Prague, May 18 (CTK) – Eleven people left the country to fight in Syria in 2017, including two Czechs, and the foreign fighters tried to return to the EU via the Czech Republic after the Islamic State was defeated in Syria and Iraq, according to a report on the Czech security situation available to CTK on Friday.
The Interior Ministry is yet to submit the report to the government.
The two Czech citizens are the first Czechs among foreign fighters in Syria.
It seems that these two are relatives of former Prague imam Samer Shehadeh, his brother Omar Shehadeh and the brother’s wife Fatima (formerly Kristyna Hudkova), about whose case daily Mlada fronta Dnes (MfD) reported in January. They have been prosecuted as fugitives.
The brother and his wife were accused of terrorism and joining a terrorist group. He joined the Jabhat Fateh al-Sham group, a successor to Al Nusra, MfD wrote. The Shehadeh brothers are of Palestinian origin.
Czech security forces considered returns of IS fighters a security risk for a long time. They said the fighters may get radical or plan terrorist attacks in Europe.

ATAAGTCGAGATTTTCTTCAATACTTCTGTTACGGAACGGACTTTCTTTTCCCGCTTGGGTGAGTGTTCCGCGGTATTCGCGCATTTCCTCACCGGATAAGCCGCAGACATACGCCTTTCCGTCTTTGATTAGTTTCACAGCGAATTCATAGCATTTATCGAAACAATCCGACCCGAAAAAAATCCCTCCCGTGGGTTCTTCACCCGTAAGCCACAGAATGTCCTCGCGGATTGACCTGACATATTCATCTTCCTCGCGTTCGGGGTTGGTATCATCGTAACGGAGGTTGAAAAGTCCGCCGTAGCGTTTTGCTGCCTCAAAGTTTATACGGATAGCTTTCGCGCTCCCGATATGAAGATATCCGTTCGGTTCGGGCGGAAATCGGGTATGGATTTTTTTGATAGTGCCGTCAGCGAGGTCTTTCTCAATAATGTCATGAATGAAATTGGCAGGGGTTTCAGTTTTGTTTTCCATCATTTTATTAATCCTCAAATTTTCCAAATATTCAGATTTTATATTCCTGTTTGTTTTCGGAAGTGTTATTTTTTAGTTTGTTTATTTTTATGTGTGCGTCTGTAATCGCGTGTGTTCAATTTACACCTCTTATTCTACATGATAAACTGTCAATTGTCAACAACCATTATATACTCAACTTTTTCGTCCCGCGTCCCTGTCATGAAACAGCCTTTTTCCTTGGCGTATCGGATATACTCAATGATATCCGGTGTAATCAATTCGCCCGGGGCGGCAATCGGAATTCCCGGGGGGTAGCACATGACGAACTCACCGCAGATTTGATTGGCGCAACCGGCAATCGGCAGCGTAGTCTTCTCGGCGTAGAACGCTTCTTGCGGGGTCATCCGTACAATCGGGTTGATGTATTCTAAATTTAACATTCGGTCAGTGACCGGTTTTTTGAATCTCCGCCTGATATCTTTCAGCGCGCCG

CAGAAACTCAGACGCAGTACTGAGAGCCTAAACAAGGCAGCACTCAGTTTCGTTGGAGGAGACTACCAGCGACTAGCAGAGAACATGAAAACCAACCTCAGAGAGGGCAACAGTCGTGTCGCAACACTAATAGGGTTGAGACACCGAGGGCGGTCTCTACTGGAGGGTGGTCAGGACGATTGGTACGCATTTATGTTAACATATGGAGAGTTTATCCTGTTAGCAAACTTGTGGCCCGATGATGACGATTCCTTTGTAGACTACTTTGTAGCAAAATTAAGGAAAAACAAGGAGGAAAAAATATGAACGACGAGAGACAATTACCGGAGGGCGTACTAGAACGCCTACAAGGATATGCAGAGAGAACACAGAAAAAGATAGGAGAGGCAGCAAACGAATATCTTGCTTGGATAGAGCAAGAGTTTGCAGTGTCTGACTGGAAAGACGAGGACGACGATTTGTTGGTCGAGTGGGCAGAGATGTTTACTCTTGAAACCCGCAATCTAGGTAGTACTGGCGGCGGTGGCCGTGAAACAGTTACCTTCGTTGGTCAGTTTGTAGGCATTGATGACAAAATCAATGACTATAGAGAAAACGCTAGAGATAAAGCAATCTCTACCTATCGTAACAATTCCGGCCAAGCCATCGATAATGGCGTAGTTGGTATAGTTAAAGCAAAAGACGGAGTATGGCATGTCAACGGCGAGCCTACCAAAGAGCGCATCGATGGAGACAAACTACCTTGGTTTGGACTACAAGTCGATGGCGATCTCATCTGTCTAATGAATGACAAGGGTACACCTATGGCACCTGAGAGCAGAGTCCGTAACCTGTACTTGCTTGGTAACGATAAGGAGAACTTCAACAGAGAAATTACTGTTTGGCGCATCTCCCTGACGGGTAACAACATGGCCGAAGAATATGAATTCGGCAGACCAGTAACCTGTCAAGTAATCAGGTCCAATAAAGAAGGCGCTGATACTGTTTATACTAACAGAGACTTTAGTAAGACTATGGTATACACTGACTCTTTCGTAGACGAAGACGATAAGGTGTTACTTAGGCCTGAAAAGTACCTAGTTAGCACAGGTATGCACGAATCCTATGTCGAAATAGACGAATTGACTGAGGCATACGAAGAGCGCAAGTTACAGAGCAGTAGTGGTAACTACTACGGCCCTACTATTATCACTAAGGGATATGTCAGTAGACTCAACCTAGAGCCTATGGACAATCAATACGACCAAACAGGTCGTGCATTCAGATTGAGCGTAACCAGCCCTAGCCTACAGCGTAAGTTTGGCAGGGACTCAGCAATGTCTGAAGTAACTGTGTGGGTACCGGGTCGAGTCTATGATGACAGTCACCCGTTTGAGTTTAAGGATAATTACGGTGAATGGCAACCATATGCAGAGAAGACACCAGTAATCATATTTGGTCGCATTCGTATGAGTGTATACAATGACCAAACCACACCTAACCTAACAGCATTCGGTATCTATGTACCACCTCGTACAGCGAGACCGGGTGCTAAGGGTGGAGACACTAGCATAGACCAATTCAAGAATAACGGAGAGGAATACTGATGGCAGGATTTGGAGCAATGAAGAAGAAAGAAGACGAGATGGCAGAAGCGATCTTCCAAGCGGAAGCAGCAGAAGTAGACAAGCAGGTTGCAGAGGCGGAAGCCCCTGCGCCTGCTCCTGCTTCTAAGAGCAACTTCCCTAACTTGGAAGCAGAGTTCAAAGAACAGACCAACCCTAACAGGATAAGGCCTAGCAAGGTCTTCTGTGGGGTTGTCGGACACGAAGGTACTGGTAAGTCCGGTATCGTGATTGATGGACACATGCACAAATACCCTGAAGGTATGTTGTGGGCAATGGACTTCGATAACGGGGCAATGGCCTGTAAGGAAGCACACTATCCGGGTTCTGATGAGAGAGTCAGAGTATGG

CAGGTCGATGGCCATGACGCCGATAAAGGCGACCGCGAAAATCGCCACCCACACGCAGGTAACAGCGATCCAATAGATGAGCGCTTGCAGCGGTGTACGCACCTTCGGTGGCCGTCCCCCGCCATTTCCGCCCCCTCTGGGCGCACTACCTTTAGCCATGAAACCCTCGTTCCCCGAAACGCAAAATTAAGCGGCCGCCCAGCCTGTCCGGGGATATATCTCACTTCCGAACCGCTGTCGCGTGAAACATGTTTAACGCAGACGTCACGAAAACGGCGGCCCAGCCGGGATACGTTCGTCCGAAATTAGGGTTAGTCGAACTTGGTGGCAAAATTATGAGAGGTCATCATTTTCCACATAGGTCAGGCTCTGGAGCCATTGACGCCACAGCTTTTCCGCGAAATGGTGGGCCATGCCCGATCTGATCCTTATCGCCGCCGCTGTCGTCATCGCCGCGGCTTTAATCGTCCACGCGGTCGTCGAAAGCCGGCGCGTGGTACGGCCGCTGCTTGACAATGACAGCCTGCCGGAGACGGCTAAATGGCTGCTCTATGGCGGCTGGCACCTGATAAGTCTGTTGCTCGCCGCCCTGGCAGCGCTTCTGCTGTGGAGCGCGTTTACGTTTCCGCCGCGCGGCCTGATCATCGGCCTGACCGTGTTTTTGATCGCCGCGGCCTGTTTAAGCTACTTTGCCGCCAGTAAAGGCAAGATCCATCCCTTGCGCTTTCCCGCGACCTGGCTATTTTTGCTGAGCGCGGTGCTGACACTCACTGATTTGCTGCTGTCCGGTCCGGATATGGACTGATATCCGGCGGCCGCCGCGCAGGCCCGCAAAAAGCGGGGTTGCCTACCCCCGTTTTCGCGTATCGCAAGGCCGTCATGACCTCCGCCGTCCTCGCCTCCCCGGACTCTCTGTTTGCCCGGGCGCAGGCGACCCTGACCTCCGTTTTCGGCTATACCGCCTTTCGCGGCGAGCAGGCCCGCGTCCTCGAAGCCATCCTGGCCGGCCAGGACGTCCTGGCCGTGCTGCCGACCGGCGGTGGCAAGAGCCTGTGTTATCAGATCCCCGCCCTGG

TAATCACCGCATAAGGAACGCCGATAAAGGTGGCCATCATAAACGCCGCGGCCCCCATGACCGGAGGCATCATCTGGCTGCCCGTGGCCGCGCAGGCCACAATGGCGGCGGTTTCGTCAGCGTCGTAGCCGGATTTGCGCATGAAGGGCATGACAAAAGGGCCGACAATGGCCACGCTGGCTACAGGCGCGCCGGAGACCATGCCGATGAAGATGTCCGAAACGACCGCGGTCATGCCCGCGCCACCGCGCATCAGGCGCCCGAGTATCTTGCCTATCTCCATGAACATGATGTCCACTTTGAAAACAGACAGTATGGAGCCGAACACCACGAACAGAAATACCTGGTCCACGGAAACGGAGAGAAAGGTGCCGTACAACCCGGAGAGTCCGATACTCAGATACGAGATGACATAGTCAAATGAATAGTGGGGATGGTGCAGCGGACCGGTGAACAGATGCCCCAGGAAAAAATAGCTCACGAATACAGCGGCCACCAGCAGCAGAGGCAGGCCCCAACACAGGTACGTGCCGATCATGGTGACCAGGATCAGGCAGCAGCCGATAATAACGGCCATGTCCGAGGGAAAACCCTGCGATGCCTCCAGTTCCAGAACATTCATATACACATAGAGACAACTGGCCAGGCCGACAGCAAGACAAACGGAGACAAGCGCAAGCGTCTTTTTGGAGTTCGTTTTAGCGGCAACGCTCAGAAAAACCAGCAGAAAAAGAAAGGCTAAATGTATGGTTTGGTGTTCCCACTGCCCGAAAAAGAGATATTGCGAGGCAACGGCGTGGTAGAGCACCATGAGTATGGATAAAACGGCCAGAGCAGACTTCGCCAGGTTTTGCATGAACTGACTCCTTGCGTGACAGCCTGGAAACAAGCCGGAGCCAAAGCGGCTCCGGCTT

The report says there was no massive influx of the returning fighters.
BIS counter-intelligence spokesman Ladislav Sticha told CTK that he cannot comment on the information because the government has not approved the report yet.
Generally speaking, it is crucial that the Czech Republic is not a target country for radicals but rather a stopover on their way, Sticha said.
He said the BIS works hard to identify terrorists or radicals among the people who enter the country or make a stop on their way in it. “We also try to have control over possible movement of Czech citizens towards the risk regions if these citizens might be prone to getting radical,” Sticha said.
The Czech police dealt with several cases of people who were suspected of joining a terrorist group and then trying to enter the European Union. They also checked several cases of financial and logistic support for terrorist groups based abroad and monitored people who tried to secure training, medical care or other support for terrorists in the Czech Republic, the report said.
The BIS monitored risk persons from abroad last year, some of whom contributed to the spreading of Islamism in the EU, developing networks of personal and virtual contacts.
Islamists from Middle Asia and the Caucasus took part in spreading Islamist ideologies also in the Czech Republic, the report says.
However, the Czech Muslim community generally continues to maintain its moderate character.
“The BIS focused only on a few individuals who expressed radical views in close circles of friends, but it were rather harmless declarations without any response. We keep assessing such risk phenomena,” Sticha said.